We’re greeted in the morning by a lovely breakfast of yogurt, granola, fruit, croissants, fresh-from-the-bakery French bread, etc. I’m sure the bread and water bit will show up tomorrow, after we’re lulled into a false sense of contentment by all this, but then are too tired from riding to notice. We then get ready to go out – I’m renting a bike from Ade and Shelley, and am in fact using one of Ade’s bikes.* We set off, me on a bike I’ve never ridden before, down a very steep hill, with wet pavement since it’s been raining all morning.
Some might say this isn’t exactly a recipe for success.
*Note: I have to add here that none of my mishaps can be blamed on Ade’s bike. It’s a great bike, shifts perfectly, and Ade has dialed it in as much as possible to my measurements, and put my saddle and pedals on it. It feels remarkably close to my bike at home. So to make it clear, it’s not the bike. It’s me.
As I’m clipping in, I notice that the group is already way ahead of me, so I try to hustle a bit. But now I’m going down a steep hill, with sharp turns, and I can’t brake very well on the wet pavement. Shit. I careen along, braking, heart pounding, and stop about a mile down, hands shaking, while a couple from the nearby house looks at me, concerned. God forbid I should have bothered to learn a word of French, so I have no idea what they’re saying, but the look of “are you okay? You look a bit unwell” is pretty universal. I give them a wan wave and smile, and set off again. Down this insanely steep hill. With hairpin turns and blind curves galore, all on a narrow road.
So I’m careening down, unable to stop and barely able to slow down, picking up speed as I go, and vaguely recalling that this hill is 10km straight downhill. In other words, there’s no section in which it levels out. At this point, I realize that I can either crash now or crash later, but there’s no way in hell I’ll make it down the rest of this crazy hill in one piece. Hence, my executive decision – there’s a curve up ahead, and a grassy ditch, which represents what is possibly my last chance to not die. I head for the ditch. And unlike my other bike crash, which was of course far worse and of which I don’t remember a damn thing, this one I remember all too well – the bike speeding up, careening into the ditch, hitting the ground rather hard, whacking my head on the ground, seeing stars. Being thankful when I realize I didn’t do any major damage.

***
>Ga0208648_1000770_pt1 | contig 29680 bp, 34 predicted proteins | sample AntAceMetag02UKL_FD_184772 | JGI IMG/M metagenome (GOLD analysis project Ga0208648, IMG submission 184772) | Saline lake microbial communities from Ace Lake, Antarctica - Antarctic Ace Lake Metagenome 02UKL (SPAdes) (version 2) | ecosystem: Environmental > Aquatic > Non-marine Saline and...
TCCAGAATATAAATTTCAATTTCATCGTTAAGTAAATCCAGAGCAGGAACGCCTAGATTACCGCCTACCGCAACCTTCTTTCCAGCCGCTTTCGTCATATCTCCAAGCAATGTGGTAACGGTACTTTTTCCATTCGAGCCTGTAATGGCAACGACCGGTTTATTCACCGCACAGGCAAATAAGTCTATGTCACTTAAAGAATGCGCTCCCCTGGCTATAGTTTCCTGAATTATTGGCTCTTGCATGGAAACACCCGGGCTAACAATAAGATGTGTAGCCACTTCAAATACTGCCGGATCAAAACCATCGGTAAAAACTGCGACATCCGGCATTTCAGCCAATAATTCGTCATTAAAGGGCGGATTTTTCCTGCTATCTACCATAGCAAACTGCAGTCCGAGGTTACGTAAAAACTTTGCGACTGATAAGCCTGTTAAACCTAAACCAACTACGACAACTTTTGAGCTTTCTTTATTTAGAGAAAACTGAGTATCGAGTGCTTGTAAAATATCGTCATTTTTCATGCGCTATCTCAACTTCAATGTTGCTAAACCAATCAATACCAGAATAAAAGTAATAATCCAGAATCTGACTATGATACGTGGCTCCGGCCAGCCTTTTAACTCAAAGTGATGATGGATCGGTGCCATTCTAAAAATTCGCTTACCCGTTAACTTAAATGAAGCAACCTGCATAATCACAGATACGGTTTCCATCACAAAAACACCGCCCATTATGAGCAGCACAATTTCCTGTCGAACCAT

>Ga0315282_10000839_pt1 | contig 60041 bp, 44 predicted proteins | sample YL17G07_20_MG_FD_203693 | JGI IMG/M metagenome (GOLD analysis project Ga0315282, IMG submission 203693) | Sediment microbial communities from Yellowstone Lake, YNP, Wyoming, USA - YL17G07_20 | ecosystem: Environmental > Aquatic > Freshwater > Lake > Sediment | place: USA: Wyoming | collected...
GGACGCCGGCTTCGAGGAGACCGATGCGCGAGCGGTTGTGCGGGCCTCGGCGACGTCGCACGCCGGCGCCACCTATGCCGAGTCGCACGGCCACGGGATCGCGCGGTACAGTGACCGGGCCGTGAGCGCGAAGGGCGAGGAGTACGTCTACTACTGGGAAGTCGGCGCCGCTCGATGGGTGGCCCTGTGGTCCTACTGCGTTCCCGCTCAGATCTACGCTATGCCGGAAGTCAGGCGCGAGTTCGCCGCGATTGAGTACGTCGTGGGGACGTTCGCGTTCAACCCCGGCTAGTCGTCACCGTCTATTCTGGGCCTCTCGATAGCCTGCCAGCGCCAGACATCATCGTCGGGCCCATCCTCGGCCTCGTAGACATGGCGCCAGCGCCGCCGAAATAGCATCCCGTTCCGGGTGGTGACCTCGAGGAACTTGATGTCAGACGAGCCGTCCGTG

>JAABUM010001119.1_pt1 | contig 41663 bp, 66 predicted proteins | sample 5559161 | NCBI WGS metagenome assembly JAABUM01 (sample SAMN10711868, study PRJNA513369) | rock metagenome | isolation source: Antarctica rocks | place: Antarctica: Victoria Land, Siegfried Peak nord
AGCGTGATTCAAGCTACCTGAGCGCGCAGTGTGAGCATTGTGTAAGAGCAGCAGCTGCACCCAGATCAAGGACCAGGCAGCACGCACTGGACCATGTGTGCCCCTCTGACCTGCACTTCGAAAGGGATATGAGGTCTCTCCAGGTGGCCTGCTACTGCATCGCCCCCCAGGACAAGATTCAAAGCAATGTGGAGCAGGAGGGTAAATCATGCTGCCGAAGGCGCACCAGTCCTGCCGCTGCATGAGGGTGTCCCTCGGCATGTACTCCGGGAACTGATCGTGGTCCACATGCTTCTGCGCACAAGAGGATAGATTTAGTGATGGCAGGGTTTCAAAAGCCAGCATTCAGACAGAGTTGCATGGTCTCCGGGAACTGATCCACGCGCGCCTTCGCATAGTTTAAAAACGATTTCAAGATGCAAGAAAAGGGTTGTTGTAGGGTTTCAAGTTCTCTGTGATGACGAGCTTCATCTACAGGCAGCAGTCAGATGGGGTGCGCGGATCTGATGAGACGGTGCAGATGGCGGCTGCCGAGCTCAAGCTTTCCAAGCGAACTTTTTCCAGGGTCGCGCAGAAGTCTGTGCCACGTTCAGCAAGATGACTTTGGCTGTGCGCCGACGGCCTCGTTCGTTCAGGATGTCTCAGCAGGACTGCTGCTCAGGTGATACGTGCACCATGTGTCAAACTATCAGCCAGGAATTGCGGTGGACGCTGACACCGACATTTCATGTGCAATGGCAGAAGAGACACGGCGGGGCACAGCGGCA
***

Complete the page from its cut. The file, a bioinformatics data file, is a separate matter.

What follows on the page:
I’m standing there picking grass out of my helmet and jacket and off the bike, when Chris rolls up in the AlpCycles red van – a van I’ll be getting to know quite well. I guess when everyone else showed up at the bottom and I was still nowhere to be seen, Chris got sent out as the search party. We put my bike in the van, and as we’re heading down, I see that in retrospect, it’s a damn good thing I crashed when I did. Seriously. Because the rest of the way down are a series of steep inclines followed by one hairpin turn after another, and at the far end of the hairpin is either a brick wall or a cliff to go tumbling over if I hadn’t been able to slow down enough. Given that, the ditch looks like a brilliant choice.
The van pulls up to the rest of the group in a town at the bottom, hanging out waiting for my sorry self.
Me: Sorry to make you all wait. I crashed.
They all look at me in silence. I have grass burn on my face and a cut on my chin, and in other words, am a total shambles. A walking Alpinian disaster.
Penny: Umm, you have some grass stuck in your shifters.
I start picking at it, lip quivering, trying not to cry. Ade is as nice as can be, patting me on the shoulder and asking me if I’m okay, though I’m sure the thought bubble over his head is saying “What kind of idiot IS this girl?” He hides it well though.
Me, grimly: I’m okay. But it’s going to be a long week.
I’ve crashed on Day One, 5 miles in. I think that says it all.